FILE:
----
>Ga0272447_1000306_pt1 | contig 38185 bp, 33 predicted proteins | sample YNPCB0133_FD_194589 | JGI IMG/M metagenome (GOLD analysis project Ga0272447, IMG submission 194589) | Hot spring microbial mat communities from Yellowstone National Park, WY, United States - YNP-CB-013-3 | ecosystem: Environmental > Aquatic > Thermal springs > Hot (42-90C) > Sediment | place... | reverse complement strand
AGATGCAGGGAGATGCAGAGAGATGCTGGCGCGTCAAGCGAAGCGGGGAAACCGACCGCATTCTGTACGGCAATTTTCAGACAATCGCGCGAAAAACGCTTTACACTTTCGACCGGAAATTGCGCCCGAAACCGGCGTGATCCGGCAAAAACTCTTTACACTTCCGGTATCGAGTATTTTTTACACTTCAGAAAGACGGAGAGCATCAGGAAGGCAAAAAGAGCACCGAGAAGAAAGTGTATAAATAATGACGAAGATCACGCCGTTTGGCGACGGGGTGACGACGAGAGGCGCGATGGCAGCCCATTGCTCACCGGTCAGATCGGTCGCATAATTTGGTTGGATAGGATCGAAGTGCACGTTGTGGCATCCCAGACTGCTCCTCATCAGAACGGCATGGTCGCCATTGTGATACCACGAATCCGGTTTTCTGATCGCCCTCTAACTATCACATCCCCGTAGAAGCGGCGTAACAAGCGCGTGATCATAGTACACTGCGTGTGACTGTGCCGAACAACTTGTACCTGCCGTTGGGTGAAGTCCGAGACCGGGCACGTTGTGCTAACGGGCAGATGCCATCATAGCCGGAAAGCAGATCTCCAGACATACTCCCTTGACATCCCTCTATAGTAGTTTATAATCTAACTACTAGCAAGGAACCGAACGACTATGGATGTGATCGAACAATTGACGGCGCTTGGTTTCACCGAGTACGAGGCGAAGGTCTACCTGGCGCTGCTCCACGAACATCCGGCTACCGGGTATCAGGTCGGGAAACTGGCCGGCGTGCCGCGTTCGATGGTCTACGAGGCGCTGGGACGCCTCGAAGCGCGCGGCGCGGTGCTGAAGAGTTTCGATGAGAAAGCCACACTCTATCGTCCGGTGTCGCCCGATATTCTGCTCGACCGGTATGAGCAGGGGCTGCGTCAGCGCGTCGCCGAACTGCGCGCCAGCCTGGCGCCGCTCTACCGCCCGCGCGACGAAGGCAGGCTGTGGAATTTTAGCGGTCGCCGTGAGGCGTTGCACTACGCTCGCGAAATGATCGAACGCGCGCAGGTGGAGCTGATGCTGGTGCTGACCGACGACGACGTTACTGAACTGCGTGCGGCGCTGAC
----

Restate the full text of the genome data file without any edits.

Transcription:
>Ga0272447_1000306_pt1 | contig 38185 bp, 33 predicted proteins | sample YNPCB0133_FD_194589 | JGI IMG/M metagenome (GOLD analysis project Ga0272447, IMG submission 194589) | Hot spring microbial mat communities from Yellowstone National Park, WY, United States - YNP-CB-013-3 | ecosystem: Environmental > Aquatic > Thermal springs > Hot (42-90C) > Sediment | place... | reverse complement strand
AGATGCAGGGAGATGCAGAGAGATGCTGGCGCGTCAAGCGAAGCGGGGAAACCGACCGCATTCTGTACGGCAATTTTCAGACAATCGCGCGAAAAACGCTTTACACTTTCGACCGGAAATTGCGCCCGAAACCGGCGTGATCCGGCAAAAACTCTTTACACTTCCGGTATCGAGTATTTTTTACACTTCAGAAAGACGGAGAGCATCAGGAAGGCAAAAAGAGCACCGAGAAGAAAGTGTATAAATAATGACGAAGATCACGCCGTTTGGCGACGGGGTGACGACGAGAGGCGCGATGGCAGCCCATTGCTCACCGGTCAGATCGGTCGCATAATTTGGTTGGATAGGATCGAAGTGCACGTTGTGGCATCCCAGACTGCTCCTCATCAGAACGGCATGGTCGCCATTGTGATACCACGAATCCGGTTTTCTGATCGCCCTCTAACTATCACATCCCCGTAGAAGCGGCGTAACAAGCGCGTGATCATAGTACACTGCGTGTGACTGTGCCGAACAACTTGTACCTGCCGTTGGGTGAAGTCCGAGACCGGGCACGTTGTGCTAACGGGCAGATGCCATCATAGCCGGAAAGCAGATCTCCAGACATACTCCCTTGACATCCCTCTATAGTAGTTTATAATCTAACTACTAGCAAGGAACCGAACGACTATGGATGTGATCGAACAATTGACGGCGCTTGGTTTCACCGAGTACGAGGCGAAGGTCTACCTGGCGCTGCTCCACGAACATCCGGCTACCGGGTATCAGGTCGGGAAACTGGCCGGCGTGCCGCGTTCGATGGTCTACGAGGCGCTGGGACGCCTCGAAGCGCGCGGCGCGGTGCTGAAGAGTTTCGATGAGAAAGCCACACTCTATCGTCCGGTGTCGCCCGATATTCTGCTCGACCGGTATGAGCAGGGGCTGCGTCAGCGCGTCGCCGAACTGCGCGCCAGCCTGGCGCCGCTCTACCGCCCGCGCGACGAAGGCAGGCTGTGGAATTTTAGCGGTCGCCGTGAGGCGTTGCACTACGCTCGCGAAATGATCGAACGCGCGCAGGTGGAGCTGATGCTGGTGCTGACCGACGACGACGTTACTGAACTGCGTGCGGCGCTGAC